Austin, Texas
March 3, 2019

Honorable Nicole Collier, Chair, House Committee on Criminal Jurisprudence
John McGeady, Assistant Director     Sarah Keyton, Assistant Director
Legislative Budget Board
HB63 by Moody (Relating to the civil and criminal penalties for possession of certain small amounts of marihuana and an exception to prosecution for possession of associated drug paraphernalia; creating a criminal offense.), As Introduced

Estimated Two-year Net Impact to General Revenue Related Funds for HB63, As Introduced: a positive impact of $5,262,202 through the biennium ending August 31, 2021.

The bill would make no appropriation but could provide the legal basis for an appropriation of funds to implement the provisions of the bill.

Fiscal Year Probable Net Positive/(Negative) Impact to General Revenue Related Funds
2020 $2,631,101
2021 $2,631,101
2022 $2,631,101
2023 $2,631,101
2024 $2,631,101

Fiscal Year Probable Revenue Gain/(Loss) from
General Revenue Fund
Probable Revenue (Loss) from
Various General Revenue Dedicated Accounts
Probable Revenue (Loss) from
Judicial Fund
2020 $2,631,101 ($1,413,626) ($273,187)
2021 $2,631,101 ($1,413,626) ($273,187)
2022 $2,631,101 ($1,413,626) ($273,187)
2023 $2,631,101 ($1,413,626) ($273,187)
2024 $2,631,101 ($1,413,626) ($273,187)

Fiscal Analysis

The bill would amend the Health and Safety Code to decriminalize possession of one ounce or less of marihuana. Instead, possession of one ounce or less would make the possessor liable to the State for a civil penalty not to exceed $250. However, a court must waive the penalty if a court finds a person subject to the penalty to be indigent and may assign the person to no more than 10 hours of community service.

Under the bill, the court also would be authorized to waive the civil penalty if the person cited for possession either: (1) completes a substance abuse program; or (2) performs up to ten hours of community service as recommended by the court.

Because the bill does not specify where the money collected from the civil penalty goes other than to say that the possessor of the marihuana would be liable to the State for a civil penalty, in this analysis it is assumed 100 percent of the civil fee revenue would be directed to the state (General Revenue), rather than remain with the county.

By decriminalizing the cases described above, it is estimated that court cost revenue loss would be $1,734,523 each fiscal year in All Funds, offset by a revenue gain in civil penalties of $2,678,000 each fiscal year in General Revenue.

The bill would take effect September 1, 2019.


Based upon historical records, the Office of Court Administration estimates that in fiscal year 2018 there were 33,485 convictions or orders of deferred adjudication in possession cases involving one ounce or less of marihuana, a Class B misdemeanor.  Assuming a similar caseload in future years, the resulting loss in state revenue from the average court costs for a Class B misdemeanor are anticipated to be $129.50 per case, or $4,336,308 ($129.50 x 33,485), adjusted by a 40 percent collection rate for Class B misdemeanors (0.40 x $4,336,308), for a total of $1,734,523 each fiscal year in forgone court-cost revenues. Court costs are deposited to numerous state accounts, including General Revenue (2.8 percent of $129.50, or $47,699 of $1,734,523); various General Revenue-Dedicated Accounts (81.5 percent of $129.50, or $1,413,636 of $1,734,523); and the Judicial Fund No. 573 (15.8 percent of $129.50, or $273,187 of $1,734,523).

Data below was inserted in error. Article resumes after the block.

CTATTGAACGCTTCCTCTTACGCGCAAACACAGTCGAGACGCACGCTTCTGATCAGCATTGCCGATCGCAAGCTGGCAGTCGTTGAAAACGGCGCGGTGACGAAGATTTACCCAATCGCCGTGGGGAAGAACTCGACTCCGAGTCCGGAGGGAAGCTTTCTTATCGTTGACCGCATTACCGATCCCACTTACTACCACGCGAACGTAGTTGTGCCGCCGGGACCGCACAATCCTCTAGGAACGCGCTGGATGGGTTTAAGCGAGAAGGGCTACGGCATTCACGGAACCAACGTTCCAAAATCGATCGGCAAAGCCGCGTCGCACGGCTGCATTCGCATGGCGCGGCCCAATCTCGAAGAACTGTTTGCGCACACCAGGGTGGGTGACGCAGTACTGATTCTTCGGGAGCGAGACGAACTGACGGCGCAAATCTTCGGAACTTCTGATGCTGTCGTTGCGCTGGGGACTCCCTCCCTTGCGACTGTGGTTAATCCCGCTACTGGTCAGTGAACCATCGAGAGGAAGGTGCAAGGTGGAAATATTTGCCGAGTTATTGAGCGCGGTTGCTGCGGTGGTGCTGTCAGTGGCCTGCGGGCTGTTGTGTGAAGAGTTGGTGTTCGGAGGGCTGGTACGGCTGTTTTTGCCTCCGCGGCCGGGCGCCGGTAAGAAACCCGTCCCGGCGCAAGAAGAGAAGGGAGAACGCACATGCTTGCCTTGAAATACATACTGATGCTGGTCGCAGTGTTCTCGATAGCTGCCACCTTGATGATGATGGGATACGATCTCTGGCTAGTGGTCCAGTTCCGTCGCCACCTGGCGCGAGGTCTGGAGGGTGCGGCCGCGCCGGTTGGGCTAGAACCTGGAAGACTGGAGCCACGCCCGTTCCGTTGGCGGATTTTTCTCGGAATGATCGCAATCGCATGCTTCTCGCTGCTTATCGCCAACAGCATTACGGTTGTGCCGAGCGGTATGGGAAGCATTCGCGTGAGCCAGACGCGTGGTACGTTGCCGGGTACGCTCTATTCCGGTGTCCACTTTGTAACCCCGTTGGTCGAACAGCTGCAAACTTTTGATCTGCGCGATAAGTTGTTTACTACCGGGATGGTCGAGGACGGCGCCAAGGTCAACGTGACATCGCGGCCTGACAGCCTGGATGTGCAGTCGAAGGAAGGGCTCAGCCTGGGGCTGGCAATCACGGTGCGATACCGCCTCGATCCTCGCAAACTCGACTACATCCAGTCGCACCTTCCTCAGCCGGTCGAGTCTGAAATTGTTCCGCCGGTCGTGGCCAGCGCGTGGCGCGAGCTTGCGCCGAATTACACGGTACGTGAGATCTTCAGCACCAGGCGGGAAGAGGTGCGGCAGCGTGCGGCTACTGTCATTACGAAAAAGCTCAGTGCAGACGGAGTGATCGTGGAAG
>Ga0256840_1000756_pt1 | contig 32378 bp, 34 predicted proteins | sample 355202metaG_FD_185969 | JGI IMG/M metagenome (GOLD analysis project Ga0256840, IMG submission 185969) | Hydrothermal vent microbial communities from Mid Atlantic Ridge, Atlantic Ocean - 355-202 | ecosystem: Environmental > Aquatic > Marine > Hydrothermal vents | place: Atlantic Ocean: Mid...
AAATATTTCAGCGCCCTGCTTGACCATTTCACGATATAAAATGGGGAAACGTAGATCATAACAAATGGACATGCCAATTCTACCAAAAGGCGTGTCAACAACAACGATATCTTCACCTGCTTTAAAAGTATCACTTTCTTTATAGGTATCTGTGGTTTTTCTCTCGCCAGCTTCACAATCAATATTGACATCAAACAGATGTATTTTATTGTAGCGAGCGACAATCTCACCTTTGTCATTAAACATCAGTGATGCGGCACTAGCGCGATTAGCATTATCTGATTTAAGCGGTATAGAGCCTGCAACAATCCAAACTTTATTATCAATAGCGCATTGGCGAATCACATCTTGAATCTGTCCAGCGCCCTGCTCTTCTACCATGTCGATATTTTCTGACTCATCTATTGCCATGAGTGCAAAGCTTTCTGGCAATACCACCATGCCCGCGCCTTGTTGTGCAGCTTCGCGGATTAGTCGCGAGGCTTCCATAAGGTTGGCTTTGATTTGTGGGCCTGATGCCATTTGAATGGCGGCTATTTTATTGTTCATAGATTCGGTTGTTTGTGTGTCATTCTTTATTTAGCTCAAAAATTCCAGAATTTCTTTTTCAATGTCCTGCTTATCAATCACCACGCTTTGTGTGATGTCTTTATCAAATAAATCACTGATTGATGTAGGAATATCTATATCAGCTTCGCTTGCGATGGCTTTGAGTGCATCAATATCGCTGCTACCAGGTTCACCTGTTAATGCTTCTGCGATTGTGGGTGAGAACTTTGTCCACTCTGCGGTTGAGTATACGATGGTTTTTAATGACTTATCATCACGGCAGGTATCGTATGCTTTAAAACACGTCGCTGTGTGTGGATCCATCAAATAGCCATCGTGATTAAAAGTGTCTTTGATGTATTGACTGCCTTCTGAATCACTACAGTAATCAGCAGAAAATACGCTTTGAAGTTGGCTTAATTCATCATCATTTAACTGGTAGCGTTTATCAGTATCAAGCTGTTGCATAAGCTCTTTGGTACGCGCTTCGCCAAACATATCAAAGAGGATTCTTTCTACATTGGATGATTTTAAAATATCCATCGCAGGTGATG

The table above summarizes the fiscal impact for various General Revenue-Dedicated accounts that would see a revenue loss which include, but are not limited to: the Fair Defense Account, the Criminal Justice Planning Fund, and the Emergency Radio Infrastructure Fund and other funds which receive court cost revenue from the Consolidated Court Cost pursuant to Government Code, Section 133.102.

This court cost revenue loss would be offset by a maximum $250 civil penalty assessed in those cases were a person was not instead 1) found to be indigent or 2) directed to attend a substance abuse program or performance community service. A maximum fine of up to $2,000 may be imposed on a Class B Possession of Marihuana case, however for purposes of this analysis it is assumed judges statewide might, instead, assess an average $250 civil penalty and assumes a 40 percent collection rate, which in 33,485 cases equates to $2,678,800 (33,458 cases x $250 per case X 40% collection rate = $2,678,800).

Assuming 100 percent of civil filing fees are deposited to General Revenue, the bill would result in a net revenue gain to the General Revenue account of $2,631,101 each fiscal year ($2,678,800 - $47,699).

This estimate assumes costs associated with the Department of State Health Services, Texas Department of Licensing and Regulation, Juvenile Justice Department, and Department of Public Safety can be absorbed with existing resources.

Local Government Impact

The bill would reduce possession of a certain amount of marihuana to a civil penalty. According to the Office of Court Administration (OCA), court cost revenue loss for local governments is estimated at $1,908,645 and loss in revenue from fines would be $2,678,800. These losses are estimated to be offset by $3,688,775 in savings due to a decrease in the costs of court appointed counsel.

Source Agencies:
212 Office of Court Administration, Texas Judicial Council, 304 Comptroller of Public Accounts, 405 Department of Public Safety, 452 Department of Licensing and Regulation, 529 Health and Human Services Commission, 537 State Health Services, Department of, 644 Juvenile Justice Department
LBB Staff: